An interesting issue of principle (although perhaps not of much practical import) arises as to whether it is possible to trace into Jersey land. There is no binding decision of the Royal Court as to whether or not there can be a constructive trust (in a proprietary sense). In Flynn v Reid, it was said:
“69 The matter was touched upon in In re Esteem Settlement (2002 JLR 53) where at para 92, Birt, D.B. said this:
‘We appreciate that the recognition of constructive trusts in such circumstances may raise questions concerning art. 10(2)(a)(iii) of the 1984 Law [now art 11(2)(a)(iii)], which provides that a trust shall be invalid to the extent that “it purports to apply directly to immovable property situated in Jersey.” That would be for a decision on another occasion but, as at present advised, we think it is strongly arguable that that provision does not apply to constructive trusts. Articles 29 and 50 [now arts 33 and 54 respectively] refer to “property” which is defined by art. 1(1) to mean “property of any description wherever situated.” It is hard to envisage that Jersey law would accept that, if a trustee, in breach of trust, uses trust monies to purchase immovable property for his own benefit, he should be permitted to hold that immovable property free from any trust for the beneficiaries. In any event, any concerns about Jersey immovable property are not sufficient, in our judgment, to negate the general principle which we have described.’ . . .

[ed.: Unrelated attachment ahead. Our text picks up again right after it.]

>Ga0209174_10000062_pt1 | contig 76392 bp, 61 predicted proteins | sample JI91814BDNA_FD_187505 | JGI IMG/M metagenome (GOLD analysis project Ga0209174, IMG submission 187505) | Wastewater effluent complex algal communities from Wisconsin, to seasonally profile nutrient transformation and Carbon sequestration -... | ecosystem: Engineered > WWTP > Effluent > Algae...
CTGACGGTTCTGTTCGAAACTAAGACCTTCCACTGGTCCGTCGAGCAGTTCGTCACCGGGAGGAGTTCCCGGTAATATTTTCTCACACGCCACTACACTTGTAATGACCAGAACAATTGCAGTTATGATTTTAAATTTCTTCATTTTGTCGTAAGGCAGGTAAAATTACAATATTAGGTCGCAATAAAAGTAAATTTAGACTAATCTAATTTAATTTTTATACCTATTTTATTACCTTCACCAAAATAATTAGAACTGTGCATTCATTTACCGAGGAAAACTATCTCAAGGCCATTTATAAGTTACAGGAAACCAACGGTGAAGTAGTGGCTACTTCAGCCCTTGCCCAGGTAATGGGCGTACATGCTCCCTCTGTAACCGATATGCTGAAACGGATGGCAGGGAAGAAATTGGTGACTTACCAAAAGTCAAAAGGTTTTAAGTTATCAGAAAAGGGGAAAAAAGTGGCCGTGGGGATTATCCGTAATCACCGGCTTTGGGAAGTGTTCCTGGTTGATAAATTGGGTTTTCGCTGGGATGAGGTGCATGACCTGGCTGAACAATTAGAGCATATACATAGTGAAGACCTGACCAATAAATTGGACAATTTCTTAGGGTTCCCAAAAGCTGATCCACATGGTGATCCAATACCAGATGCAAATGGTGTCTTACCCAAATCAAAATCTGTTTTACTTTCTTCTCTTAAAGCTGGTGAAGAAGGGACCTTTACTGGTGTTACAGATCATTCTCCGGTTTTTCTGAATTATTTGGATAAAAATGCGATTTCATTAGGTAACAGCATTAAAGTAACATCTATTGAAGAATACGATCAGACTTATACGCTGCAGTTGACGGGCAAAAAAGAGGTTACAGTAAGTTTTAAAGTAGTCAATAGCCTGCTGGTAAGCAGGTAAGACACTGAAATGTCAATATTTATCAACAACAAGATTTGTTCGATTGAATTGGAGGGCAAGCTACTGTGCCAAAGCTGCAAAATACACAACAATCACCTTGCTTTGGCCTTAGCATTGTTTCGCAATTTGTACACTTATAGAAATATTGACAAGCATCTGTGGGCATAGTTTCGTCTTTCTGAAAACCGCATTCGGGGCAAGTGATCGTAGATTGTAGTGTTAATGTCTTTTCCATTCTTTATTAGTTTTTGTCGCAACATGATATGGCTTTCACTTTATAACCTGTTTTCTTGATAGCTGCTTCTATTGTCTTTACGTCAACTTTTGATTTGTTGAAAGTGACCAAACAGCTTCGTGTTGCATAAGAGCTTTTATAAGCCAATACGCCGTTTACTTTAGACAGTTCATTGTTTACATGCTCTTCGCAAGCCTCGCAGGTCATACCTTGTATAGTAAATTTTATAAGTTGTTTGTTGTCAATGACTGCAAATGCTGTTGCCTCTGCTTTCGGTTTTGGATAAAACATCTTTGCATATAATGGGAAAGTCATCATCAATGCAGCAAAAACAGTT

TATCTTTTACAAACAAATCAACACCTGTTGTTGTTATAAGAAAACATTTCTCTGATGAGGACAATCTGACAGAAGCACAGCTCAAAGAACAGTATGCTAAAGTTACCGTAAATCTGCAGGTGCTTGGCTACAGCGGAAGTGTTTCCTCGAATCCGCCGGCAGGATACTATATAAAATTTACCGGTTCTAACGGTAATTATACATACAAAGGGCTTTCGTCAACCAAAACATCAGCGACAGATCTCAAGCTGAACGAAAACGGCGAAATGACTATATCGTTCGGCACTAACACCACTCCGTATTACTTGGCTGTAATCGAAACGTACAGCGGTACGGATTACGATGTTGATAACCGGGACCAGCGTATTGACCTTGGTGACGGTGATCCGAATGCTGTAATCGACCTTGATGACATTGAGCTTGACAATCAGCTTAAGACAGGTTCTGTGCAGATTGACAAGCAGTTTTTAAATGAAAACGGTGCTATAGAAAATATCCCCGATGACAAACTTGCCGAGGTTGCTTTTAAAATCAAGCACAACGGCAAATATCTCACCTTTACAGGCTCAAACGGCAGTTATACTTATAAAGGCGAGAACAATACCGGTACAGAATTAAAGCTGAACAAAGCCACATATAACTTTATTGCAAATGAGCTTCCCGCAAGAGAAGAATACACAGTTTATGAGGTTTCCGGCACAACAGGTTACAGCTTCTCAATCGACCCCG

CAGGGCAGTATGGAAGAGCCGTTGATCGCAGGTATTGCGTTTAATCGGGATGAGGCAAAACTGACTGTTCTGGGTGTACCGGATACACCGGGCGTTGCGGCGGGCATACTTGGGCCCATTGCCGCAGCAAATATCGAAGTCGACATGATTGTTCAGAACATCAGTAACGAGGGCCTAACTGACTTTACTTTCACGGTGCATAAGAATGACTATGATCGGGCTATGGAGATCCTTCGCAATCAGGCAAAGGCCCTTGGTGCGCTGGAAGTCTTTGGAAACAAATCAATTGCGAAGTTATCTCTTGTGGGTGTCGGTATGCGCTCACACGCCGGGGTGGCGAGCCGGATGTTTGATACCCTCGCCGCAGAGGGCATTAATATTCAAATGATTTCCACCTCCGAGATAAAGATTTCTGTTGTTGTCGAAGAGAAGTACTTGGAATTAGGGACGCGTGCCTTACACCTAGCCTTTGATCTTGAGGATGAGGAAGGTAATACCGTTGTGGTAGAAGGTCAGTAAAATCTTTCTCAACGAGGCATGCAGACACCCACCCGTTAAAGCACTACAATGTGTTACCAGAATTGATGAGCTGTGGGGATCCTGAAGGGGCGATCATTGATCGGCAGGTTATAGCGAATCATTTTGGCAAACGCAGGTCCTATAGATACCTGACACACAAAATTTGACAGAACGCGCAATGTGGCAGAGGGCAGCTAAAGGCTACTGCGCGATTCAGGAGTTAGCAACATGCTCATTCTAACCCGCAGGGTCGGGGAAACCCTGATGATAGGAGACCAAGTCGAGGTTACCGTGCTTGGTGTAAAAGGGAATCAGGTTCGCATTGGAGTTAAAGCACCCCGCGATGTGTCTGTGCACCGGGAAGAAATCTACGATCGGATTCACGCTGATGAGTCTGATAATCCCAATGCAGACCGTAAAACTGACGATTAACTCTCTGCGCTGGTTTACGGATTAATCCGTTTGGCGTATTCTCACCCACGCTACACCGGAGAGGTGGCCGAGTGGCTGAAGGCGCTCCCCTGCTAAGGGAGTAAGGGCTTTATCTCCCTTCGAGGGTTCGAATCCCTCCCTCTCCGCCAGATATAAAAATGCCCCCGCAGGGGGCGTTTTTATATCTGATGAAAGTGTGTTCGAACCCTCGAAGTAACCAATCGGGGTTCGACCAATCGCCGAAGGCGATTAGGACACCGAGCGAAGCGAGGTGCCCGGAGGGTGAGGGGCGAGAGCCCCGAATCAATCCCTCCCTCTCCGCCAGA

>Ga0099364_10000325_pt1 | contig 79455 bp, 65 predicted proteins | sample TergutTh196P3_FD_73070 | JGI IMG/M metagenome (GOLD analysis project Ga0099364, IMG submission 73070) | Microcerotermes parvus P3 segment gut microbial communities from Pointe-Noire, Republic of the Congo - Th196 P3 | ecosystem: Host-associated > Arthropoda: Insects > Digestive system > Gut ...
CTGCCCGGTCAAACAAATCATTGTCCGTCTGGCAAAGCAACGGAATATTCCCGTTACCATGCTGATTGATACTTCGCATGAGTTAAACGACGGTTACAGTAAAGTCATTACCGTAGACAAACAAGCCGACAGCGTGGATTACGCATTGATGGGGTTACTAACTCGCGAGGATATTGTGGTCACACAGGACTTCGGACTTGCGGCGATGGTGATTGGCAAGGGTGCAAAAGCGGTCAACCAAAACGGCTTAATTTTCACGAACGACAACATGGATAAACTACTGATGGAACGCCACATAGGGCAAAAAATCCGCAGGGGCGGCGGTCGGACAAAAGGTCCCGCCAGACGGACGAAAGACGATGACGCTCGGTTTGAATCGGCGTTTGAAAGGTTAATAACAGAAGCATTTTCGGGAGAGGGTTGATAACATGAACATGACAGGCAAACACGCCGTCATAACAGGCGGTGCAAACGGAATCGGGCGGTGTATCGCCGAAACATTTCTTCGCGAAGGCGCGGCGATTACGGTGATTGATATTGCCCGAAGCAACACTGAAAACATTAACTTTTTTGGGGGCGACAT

71 The analysis of the Royal Court in the extract cited above comes in that part of the judgment which considers whether the victim of fraud has an equitable proprietary interest in the proceeds of the fraud. At para. 88 of the court’s judgment, Birt, D.B. held that a beneficiary under a constructive trust does have an equitable proprietary interest in the assets which are the subject of that trust, and then applied himself to the question as to whether Jersey law should hold that a constructive trust existed in circumstances such as those in that case. The court concluded that when property is obtained by fraud, equity did impose a constructive trust on the fraudulent recipient so that the victim had a proprietary interest in that property. That is the background to para. 92 where the court expressed a provisional view that what is now art 11(2)(a)(iii) of the Trust Law did not apply in the case of constructive trusts, where the proceeds of fraud had been invested by the trustee in Jersey real estate for his own benefit.